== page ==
Loss of cerebrospinal fluid from the operative site in posterior fossa surgeries is known to create vacuum leading to entrainment of air (commonly known as inverted soda bottle effect) and could explain large pneumoventricle and pneumocephalus in our patient. Subarachnoid spaces in the intracranial and spinal compartments are essentially continuous spaces enabling spread of air from one compartment to another. As air tends to move upwards, position of the patient plays an important role in the direction of movement of air. There is ample evidence for such movement in the form of reports of pneumocephalus after spinal surgery and pneumorrhachis after skull fractures.[3] [4] Migration of air through foramen magnum is the proposed mechanism of pneumorrhachis after traumatic skull fractures; the occurrence is especially noted in face-down position.[4] Restoring normocarbia, adequate hydration, flushing of subdural space with saline before a watertight dural closure can decrease the incidence of entrained air. Also, altering the patient's position such that the last dural stitch lies at the highest point is a suggested strategy to minimize the amount of air entrained.[5] In our patient, the position of the operating table was altered (head down, up, and lateral tilt to access all boundaries of the tumor) multiple times intraoperatively. This possibly facilitated the migration of air into the spinal canal. Albeit the theoretical possibility, it has been rarely described after elective intracranial surgery in prone position.[6] [7] The sparsity in literature might be because the evidence for pneumorrhachis is seldom sought in cases of intracranial surgery, unless patients present with symptoms of cord compression without an apparent cause. The presence of air was noted as an incidental finding in our patient due to the accidental inclusion of sections of upper cervical spine during imaging. This makes one wonder if the incidence of pneumorrhachis in posterior fossa surgeries is more common than previously thought.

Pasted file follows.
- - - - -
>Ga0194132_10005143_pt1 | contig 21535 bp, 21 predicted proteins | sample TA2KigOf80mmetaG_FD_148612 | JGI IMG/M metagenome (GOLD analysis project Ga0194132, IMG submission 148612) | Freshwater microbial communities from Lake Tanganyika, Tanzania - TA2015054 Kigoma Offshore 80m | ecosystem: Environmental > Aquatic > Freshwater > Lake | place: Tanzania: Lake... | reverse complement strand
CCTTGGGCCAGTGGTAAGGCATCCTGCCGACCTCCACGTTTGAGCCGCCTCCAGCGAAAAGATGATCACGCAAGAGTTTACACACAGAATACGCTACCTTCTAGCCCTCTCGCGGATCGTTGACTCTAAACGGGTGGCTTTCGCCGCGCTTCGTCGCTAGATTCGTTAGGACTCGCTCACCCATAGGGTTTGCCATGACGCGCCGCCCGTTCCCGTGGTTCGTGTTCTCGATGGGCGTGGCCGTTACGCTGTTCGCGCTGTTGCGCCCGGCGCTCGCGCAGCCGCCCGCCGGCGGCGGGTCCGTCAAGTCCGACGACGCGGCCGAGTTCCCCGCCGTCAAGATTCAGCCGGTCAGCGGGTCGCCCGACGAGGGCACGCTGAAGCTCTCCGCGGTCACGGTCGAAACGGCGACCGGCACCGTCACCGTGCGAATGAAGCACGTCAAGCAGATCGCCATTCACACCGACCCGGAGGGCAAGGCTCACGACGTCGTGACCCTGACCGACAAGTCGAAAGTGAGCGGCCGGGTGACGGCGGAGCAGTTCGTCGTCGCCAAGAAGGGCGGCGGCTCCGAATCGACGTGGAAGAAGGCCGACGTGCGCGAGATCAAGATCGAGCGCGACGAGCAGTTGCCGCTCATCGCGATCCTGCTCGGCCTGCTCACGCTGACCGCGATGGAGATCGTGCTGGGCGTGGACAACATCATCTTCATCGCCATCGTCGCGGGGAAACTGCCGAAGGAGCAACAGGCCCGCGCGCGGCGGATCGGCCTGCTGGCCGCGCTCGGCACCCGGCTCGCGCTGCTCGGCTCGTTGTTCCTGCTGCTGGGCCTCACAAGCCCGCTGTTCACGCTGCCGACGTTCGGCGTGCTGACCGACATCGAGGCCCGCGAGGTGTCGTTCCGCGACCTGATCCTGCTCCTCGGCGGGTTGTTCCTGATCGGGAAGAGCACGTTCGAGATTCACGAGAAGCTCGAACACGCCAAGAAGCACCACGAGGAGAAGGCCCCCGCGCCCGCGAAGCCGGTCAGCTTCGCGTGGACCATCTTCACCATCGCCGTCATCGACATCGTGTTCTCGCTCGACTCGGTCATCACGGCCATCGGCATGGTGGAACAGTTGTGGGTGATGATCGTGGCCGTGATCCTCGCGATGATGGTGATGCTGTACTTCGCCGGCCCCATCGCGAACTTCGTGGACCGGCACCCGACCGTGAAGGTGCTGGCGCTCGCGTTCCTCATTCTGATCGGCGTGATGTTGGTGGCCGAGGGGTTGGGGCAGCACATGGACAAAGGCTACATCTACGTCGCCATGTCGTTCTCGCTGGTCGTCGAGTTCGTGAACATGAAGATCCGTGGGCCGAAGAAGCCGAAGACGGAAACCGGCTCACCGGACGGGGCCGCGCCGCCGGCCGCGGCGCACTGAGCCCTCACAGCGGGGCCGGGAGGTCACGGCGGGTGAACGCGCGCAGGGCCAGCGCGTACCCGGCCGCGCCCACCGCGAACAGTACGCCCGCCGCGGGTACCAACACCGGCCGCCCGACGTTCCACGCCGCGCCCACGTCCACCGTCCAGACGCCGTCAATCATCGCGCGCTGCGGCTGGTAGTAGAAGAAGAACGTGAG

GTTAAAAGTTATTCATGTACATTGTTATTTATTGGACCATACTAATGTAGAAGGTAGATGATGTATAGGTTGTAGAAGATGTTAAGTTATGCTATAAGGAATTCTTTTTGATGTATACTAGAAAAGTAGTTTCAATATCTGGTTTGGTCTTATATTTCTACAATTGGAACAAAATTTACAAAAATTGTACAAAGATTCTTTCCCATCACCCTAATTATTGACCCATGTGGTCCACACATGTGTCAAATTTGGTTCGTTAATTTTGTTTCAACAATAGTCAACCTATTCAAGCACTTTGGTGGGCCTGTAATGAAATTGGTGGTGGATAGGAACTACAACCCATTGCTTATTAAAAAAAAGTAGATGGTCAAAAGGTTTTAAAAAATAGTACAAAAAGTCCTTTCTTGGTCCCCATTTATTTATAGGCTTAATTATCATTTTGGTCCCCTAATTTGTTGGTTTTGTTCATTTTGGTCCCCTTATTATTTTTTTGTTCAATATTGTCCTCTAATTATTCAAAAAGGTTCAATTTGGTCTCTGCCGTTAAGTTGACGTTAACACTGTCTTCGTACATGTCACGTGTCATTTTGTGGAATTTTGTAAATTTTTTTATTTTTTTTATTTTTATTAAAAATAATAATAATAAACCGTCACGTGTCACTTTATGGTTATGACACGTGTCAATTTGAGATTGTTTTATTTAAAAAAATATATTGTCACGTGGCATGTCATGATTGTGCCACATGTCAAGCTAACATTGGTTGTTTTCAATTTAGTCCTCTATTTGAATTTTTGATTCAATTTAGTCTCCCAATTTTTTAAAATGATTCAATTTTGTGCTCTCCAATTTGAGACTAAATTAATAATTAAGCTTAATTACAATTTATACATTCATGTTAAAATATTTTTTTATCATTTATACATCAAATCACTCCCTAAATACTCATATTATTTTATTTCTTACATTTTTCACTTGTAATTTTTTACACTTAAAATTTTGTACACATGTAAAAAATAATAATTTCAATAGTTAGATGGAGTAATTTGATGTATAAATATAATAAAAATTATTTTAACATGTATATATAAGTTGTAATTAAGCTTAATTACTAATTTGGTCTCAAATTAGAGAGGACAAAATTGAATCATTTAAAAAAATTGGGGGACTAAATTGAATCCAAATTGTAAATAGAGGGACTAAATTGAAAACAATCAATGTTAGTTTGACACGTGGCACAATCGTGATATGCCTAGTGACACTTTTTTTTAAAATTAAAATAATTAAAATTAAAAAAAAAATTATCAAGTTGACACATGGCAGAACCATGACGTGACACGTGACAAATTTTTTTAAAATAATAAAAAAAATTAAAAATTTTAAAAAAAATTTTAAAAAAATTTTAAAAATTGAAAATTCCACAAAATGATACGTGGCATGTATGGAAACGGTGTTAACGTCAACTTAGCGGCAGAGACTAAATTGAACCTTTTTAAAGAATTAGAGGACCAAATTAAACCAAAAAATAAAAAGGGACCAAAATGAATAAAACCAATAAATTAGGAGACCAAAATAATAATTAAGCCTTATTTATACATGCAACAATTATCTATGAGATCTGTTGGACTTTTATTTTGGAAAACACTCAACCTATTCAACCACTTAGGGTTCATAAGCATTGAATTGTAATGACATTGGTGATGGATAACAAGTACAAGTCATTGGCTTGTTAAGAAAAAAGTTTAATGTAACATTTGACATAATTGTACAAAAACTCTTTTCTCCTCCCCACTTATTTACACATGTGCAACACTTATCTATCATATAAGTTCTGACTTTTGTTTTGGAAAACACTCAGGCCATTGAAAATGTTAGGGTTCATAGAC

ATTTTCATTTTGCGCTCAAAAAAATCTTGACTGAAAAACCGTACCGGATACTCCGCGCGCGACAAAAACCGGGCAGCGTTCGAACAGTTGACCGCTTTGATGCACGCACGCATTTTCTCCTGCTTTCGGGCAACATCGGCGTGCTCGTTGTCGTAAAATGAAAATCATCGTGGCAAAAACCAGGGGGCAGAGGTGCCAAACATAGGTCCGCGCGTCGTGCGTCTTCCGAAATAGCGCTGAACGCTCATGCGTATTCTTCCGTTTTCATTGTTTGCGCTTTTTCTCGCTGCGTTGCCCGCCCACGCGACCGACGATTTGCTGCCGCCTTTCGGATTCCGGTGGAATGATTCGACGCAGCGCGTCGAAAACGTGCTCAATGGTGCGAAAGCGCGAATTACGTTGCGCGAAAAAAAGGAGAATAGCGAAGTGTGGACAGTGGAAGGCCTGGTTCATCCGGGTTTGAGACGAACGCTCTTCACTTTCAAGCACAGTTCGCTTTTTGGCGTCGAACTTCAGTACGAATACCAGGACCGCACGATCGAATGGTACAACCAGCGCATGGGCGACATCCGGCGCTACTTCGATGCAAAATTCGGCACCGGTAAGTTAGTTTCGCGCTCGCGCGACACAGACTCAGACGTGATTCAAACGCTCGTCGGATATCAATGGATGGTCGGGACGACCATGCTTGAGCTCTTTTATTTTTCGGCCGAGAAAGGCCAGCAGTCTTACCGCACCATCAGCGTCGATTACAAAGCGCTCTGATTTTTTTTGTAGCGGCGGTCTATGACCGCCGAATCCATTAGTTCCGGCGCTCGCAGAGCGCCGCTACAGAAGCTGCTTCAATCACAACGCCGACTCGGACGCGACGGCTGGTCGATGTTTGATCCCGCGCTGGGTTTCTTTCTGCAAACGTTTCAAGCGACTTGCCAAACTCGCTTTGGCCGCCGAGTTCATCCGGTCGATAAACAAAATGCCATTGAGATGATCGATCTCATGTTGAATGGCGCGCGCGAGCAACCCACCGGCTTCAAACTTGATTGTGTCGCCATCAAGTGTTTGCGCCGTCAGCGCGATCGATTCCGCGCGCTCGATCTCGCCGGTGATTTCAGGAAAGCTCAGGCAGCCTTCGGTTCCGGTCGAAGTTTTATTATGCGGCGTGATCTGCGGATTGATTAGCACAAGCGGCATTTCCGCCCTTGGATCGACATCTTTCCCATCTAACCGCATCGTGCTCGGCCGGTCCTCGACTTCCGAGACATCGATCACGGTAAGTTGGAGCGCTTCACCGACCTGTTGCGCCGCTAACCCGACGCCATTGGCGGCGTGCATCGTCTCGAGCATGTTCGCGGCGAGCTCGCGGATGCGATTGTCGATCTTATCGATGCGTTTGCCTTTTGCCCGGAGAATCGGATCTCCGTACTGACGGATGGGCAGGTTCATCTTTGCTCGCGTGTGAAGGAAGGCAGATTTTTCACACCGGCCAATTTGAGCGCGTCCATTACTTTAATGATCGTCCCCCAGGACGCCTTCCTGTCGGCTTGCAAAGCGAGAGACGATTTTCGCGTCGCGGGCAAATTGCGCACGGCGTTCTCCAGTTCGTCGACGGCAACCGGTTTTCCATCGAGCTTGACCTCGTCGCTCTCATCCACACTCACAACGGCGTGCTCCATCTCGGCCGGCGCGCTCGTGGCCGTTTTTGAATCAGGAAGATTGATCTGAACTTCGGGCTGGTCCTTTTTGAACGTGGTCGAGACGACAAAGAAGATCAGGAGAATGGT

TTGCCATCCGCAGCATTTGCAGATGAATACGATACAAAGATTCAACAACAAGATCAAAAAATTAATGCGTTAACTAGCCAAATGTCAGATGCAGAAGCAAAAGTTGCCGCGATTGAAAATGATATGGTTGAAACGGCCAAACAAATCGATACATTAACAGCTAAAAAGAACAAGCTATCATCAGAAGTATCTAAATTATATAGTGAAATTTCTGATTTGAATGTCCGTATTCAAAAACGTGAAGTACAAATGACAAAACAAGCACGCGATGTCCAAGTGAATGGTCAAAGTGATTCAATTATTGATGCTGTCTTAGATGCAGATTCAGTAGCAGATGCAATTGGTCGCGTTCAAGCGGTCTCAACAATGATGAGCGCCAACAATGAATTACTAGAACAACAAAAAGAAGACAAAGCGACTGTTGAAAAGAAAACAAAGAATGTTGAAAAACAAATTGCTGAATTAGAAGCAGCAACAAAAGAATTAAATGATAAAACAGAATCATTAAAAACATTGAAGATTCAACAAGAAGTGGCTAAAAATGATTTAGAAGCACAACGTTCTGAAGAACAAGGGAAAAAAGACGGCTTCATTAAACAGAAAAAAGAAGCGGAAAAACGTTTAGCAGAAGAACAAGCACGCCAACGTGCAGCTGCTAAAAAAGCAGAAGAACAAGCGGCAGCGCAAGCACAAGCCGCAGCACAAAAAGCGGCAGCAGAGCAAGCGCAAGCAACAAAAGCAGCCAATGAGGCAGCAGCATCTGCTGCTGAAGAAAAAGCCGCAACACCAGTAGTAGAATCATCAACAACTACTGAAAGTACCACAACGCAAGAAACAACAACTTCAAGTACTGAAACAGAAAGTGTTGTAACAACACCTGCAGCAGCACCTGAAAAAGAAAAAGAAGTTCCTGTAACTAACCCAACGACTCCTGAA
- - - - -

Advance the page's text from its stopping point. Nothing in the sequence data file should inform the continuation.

This case draws attention to the possibility of spinal cord compression due to pneumorrhachis after posterior fossa surgery. This makes it important to assess for cranial as well as spinal entrapped air after posterior fossa surgery. In case of new-onset motor deficits, the possibility of pneumorrhachis must be considered as one of the differential diagnoses during evaluation. Diagnosis requires a high index of suspicion and inclusion of cervical spine during postoperative imaging.


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Conflict of Interest

None declared.


Address for correspondence

Charu Mahajan, MD, DM
Department of Neuroanaesthesiology and Critical Care, Neurosciences Centre, All India Institute of Medical Sciences
New Delhi 110029
India   

Publication History

Article published online:
30 May 2022

© 2022. Indian Society of Neuroanaesthesiology and Critical Care. This is an open access article published by Thieme under the terms of the Creative Commons Attribution-NonDerivative-NonCommercial License, permitting copying and reproduction so long as the original work is given appropriate credit. Contents may not be used for commercial purposes, or adapted, remixed, transformed or built upon. (https://creativecommons.org/licenses/by-nc-nd/4.0/)

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Zoom Image
Fig. 1 T2-weighted sequence of magnetic resonance imaging (sagittal section) showing pneumoventricle (thick arrow) and pneumorrhachis of cervical spine (thin arrow).